Bulletin of the American Physical Society
APS March Meeting 2014
Volume 59, Number 1
Monday–Friday, March 3–7, 2014; Denver, Colorado
Session F18: Emulsions and Foams |
Hide Abstracts |
Sponsoring Units: GSNP Chair: Stephan Koehler, Harvard University Room: 403 |
Tuesday, March 4, 2014 8:00AM - 8:12AM |
F18.00001: Elastic turbulent-like flow of disordered solid composed of polydisperse emulsion drops Peter Yunker, Shima Parsa, Stephan Koehler, David Weitz We experimentally study the low Reynolds number flow of polydisperse emulsion drops through a wide microfluidic channel. Water drops dispersed in oil flow through a microfluidic channel that is 50 microns in height and 1700 microns in width. The drop area fraction is $\sim0.50$, and drop size polydispersities range from 5\% to 40\%. Polydisperse drops are observed to form solid-like plugs in the middle of the channel. These solid plugs of polydisperse drops are squeezed by faster moving oil at the channel edges; in response, the polydisperse drops collectively deform, forming long-lived force chains that resist the faster moving oil. Conversely, monodisperse drops do not form solid-like plugs or long-lived force chains, but instead spread throughout the channel. Surprisingly, the speed fluctuations for flows of polydisperse drops are nonperiodic, and exhibit power-law-like spectral decays similar to those seen in elastic turbulence; for flows of monodisperse drops, the spectra are largely flat. Decreasing interfacial tension causes force chains in flows of polydisperse drops to decrease in size, as drops deform individually rather than collectively. [Preview Abstract] |
Tuesday, March 4, 2014 8:12AM - 8:24AM |
F18.00002: Experimental measurements of stress redistribution in flowing emulsions Eric Weeks, Kenneth Desmond We study how local rearrangements alter droplet stresses within flowing dense quasi-two-dimensional emulsions at area fractions $\phi > 0.87$. Using microscopy, we measure droplet positions while simultaneously using their deformed shape to measure droplet stresses. We find that rearrangements alter nearby stresses in a quadrupolar pattern: stresses on neighboring droplets tend to either decrease or increase depending on location. The stress redistribution is more anisotropic with increasing $\phi$. The spatial character of the stress redistribution influences where subsequent rearrangements occur. Our results provide direct quantitative support for rheological theories of dense amorphous materials that connect local rearrangements to changes in nearby stress. [Preview Abstract] |
Tuesday, March 4, 2014 8:24AM - 8:36AM |
F18.00003: Influence of interfacial area on the rheological behavior of heavy oil emulsions Enrique Soto, Patsy V. Ram\'Irez-Gonz\'alez, Roc\'Io G. de la Torre, Jos\'e M. Guadarrama-Cetina, Sergio H. Qui\~nones-Cisneros Experimental observations of the rheological behavior of heavy oil emulsions ARE presented. The emulsions were prepared from mixtures of the oil and brine in different rations and controlled mixing conditions. It was observed that the oil is the continuous phase and the brine the dispersed one. The drop size distribution and water fraction were measured from digital images obtained by a camera and a microscopy. The viscosity of the emulsions increases, when the drop size decreases and The interfacial area increases. The fluid exhibits a shear thinning and elastic rheological behavior below a critical drop size and concentration. The emulsions are stable for long periods of time. The increase in viscosity and non Newtonian behavior are strongly related to the interfacial area. [Preview Abstract] |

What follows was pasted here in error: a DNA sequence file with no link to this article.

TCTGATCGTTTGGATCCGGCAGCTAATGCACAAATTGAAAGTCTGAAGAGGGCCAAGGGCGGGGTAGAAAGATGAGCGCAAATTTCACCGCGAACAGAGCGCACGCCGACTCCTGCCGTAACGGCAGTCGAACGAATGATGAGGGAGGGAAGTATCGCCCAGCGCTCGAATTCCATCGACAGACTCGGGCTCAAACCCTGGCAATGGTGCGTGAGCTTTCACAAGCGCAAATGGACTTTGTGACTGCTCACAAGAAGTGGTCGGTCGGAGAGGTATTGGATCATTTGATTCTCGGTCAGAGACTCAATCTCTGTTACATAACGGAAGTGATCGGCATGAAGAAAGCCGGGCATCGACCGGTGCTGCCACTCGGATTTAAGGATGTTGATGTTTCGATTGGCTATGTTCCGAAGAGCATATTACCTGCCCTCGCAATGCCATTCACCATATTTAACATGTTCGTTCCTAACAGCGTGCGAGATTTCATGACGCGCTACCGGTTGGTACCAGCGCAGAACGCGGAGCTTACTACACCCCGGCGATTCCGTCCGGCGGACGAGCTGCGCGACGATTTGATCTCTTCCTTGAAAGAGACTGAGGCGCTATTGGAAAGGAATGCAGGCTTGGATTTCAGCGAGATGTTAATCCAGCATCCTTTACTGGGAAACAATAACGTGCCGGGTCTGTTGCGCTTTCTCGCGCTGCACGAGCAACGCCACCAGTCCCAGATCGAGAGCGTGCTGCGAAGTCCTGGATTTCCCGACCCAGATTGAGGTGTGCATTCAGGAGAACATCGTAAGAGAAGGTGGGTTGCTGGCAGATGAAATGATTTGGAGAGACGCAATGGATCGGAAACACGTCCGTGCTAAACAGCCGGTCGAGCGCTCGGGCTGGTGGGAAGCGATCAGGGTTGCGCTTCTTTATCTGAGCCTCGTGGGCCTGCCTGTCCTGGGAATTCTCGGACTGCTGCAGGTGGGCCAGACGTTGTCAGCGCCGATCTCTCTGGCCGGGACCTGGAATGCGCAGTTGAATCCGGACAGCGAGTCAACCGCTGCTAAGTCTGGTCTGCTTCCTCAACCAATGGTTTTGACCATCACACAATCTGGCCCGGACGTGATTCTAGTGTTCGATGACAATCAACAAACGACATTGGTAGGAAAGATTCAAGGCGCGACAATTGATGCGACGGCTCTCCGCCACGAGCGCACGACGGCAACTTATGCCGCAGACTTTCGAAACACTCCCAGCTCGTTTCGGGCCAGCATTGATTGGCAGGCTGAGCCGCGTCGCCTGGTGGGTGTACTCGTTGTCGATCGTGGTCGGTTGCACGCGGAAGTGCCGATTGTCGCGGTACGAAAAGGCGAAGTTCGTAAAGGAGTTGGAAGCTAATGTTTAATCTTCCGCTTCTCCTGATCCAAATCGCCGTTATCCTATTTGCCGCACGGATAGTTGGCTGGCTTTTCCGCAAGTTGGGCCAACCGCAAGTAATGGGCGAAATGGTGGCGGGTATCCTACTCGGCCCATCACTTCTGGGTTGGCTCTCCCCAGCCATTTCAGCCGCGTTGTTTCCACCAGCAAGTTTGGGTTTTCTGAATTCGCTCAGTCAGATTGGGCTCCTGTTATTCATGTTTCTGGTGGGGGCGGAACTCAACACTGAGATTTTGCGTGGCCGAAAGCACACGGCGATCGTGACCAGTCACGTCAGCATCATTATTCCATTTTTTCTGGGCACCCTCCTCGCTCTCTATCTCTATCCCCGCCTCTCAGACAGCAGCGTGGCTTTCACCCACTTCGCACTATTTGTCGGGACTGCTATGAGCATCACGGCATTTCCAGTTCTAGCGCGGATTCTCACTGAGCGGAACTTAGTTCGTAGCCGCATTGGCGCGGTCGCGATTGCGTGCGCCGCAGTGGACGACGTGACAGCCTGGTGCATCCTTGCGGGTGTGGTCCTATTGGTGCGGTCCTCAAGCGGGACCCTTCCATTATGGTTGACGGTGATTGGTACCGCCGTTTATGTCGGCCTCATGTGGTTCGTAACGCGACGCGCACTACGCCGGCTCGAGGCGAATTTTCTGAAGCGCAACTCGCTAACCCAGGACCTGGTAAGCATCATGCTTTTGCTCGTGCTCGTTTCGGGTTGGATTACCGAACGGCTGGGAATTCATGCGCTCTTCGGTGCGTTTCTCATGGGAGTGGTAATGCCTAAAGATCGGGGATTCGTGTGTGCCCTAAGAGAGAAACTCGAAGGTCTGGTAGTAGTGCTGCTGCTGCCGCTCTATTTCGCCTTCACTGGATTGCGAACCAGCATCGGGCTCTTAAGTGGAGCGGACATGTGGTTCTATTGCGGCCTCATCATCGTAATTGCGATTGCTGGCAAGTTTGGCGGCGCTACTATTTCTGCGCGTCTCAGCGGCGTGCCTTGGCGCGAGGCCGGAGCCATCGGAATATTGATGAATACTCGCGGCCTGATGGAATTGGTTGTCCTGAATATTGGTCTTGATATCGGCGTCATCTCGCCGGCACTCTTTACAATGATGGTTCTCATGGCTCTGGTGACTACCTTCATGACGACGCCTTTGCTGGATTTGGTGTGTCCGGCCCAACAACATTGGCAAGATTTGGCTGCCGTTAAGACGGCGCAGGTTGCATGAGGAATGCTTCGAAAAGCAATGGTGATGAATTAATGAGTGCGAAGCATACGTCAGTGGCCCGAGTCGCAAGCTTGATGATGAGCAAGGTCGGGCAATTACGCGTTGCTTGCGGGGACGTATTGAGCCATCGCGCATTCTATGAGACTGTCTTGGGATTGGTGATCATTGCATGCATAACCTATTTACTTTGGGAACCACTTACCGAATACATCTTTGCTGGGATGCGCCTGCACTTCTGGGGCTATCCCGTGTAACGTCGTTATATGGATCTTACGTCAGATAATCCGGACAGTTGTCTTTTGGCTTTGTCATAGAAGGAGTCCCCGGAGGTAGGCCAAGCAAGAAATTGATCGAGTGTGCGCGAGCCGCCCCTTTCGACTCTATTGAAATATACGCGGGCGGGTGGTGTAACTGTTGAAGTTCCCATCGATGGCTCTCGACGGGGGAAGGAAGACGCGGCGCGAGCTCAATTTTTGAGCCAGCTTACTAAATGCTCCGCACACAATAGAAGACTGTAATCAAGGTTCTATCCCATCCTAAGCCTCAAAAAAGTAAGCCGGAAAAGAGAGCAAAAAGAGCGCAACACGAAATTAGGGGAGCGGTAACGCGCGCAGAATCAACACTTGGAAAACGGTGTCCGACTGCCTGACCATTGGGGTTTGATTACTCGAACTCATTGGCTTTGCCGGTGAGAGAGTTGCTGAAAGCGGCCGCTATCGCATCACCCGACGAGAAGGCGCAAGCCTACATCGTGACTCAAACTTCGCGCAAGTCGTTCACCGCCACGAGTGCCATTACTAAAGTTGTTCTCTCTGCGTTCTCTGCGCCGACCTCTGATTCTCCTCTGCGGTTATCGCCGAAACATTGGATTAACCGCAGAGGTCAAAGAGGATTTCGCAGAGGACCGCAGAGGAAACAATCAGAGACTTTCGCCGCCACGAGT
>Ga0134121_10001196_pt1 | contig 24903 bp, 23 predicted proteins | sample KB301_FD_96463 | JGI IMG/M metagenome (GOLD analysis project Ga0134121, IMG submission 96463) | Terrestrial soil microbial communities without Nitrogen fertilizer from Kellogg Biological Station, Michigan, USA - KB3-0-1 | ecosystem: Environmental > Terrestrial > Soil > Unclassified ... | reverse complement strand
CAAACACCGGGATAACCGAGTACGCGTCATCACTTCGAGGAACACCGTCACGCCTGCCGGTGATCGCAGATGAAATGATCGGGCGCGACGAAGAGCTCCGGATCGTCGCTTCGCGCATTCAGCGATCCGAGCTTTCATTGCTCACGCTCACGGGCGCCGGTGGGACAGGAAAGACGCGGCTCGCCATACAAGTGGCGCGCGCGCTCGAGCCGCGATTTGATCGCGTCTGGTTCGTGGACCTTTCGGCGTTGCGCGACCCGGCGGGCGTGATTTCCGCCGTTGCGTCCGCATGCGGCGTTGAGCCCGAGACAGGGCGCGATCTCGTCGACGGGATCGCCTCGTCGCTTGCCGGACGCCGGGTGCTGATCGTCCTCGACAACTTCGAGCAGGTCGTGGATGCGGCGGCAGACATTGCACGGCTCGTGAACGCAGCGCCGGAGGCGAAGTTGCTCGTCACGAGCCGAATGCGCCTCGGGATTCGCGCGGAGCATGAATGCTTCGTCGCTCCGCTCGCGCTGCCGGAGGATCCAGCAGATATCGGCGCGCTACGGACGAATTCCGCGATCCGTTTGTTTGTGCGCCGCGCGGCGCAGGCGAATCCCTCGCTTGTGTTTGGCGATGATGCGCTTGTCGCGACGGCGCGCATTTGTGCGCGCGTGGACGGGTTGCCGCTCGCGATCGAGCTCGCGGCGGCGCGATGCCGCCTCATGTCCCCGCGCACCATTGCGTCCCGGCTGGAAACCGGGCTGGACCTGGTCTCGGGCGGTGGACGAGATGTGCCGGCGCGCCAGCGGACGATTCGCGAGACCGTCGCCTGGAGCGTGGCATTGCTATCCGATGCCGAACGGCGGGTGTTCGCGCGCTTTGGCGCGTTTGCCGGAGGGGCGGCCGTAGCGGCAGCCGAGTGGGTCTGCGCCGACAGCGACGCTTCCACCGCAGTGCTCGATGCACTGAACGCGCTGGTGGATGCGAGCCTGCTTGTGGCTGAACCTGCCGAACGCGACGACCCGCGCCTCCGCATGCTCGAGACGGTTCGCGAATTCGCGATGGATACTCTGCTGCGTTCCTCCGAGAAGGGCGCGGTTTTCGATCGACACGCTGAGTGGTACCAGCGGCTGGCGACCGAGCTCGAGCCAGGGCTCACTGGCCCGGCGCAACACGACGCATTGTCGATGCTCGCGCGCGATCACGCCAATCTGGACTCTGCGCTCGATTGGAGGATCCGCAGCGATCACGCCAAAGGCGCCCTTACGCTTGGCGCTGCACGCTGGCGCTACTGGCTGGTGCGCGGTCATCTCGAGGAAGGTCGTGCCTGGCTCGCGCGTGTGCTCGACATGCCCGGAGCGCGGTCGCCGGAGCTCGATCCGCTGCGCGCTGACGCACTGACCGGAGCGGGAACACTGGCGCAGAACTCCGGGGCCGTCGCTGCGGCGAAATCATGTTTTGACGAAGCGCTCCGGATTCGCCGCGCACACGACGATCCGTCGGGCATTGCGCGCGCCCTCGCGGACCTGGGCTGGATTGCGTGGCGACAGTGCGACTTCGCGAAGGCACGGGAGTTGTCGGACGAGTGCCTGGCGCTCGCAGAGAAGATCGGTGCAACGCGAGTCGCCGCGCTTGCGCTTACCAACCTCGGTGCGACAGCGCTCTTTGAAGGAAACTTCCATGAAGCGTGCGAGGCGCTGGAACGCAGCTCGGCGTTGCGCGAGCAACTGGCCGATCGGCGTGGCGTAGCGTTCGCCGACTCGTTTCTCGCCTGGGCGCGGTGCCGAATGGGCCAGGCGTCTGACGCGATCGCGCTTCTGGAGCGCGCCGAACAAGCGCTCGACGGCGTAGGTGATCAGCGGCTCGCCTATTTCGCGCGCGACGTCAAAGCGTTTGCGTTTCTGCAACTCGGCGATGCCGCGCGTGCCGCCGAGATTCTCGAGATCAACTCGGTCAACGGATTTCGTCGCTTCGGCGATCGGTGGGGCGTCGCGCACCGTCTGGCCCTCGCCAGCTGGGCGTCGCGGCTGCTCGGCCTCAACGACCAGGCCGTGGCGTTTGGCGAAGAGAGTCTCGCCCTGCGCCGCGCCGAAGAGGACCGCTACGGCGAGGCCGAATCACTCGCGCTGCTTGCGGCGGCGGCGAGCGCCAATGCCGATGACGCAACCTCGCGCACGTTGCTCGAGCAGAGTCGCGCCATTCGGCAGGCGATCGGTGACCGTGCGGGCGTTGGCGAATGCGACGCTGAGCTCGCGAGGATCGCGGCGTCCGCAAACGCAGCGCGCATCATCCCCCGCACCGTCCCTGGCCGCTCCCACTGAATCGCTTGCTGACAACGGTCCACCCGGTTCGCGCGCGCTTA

Tuesday, March 4, 2014 8:36AM - 8:48AM |
F18.00004: Towards an easy way to fabricate small clusters with microfluidic device Bingqing Shen, Mathilde Reyssat, Patrick Tabeling We present a novel approach of clusters elaboration by utilizing microfluidic devices with a T junction combined with a step emulsification generator. The droplets in colloidal size can be directly assembled into clusters in a reproducible manner within a shear flow environment. The shear stress is evidenced to influence the clusters morphology: at low shear, the clusters adopt equilibrium configurations that maximize the number of contact points, consistently with observations made in fluids at rest; at high shear, diverse non-equilibrium configurations are observed. [Preview Abstract] |
Tuesday, March 4, 2014 8:48AM - 9:00AM |
F18.00005: Ternary liquid mixtures control the multiplicity, shape and internal structure of emulsion droplets Martin F. Haase, Jasna Brujic It is important to control the shape, internal structure and stability of emulsion droplets for drug delivery, biochemical assays, and the design of materials with novel physical properties. Successful methods involve the mechanical manipulation of the flow of oil in water using complex microfluidic devices to make multiple emulsions with a sequential introduction of specific reactants. Instead, here we show how the thermodynamics of immiscible liquid mixtures tailor emulsions using a single dripping instability. For example, the initial composition and choice of surfactant govern the multiplicity of concentric alternating oil and water layers inside the droplets. Stabilizing ternary droplets using nanoparticles gives rise to a plethora of shapes whose geometry is defined by the deformability of the shell and the flow rate. Another option is to incorporate lipids to the multiple emulsion droplet, which form vesicles upon expulsion of the inner water droplets. Depending on the number of initial water droplets, these vesicles eventually form complex hollow topologies, which can be used as junctions or scaffolds for the self-assembly of colloidal particles in the future. [Preview Abstract] |
Tuesday, March 4, 2014 9:00AM - 9:12AM |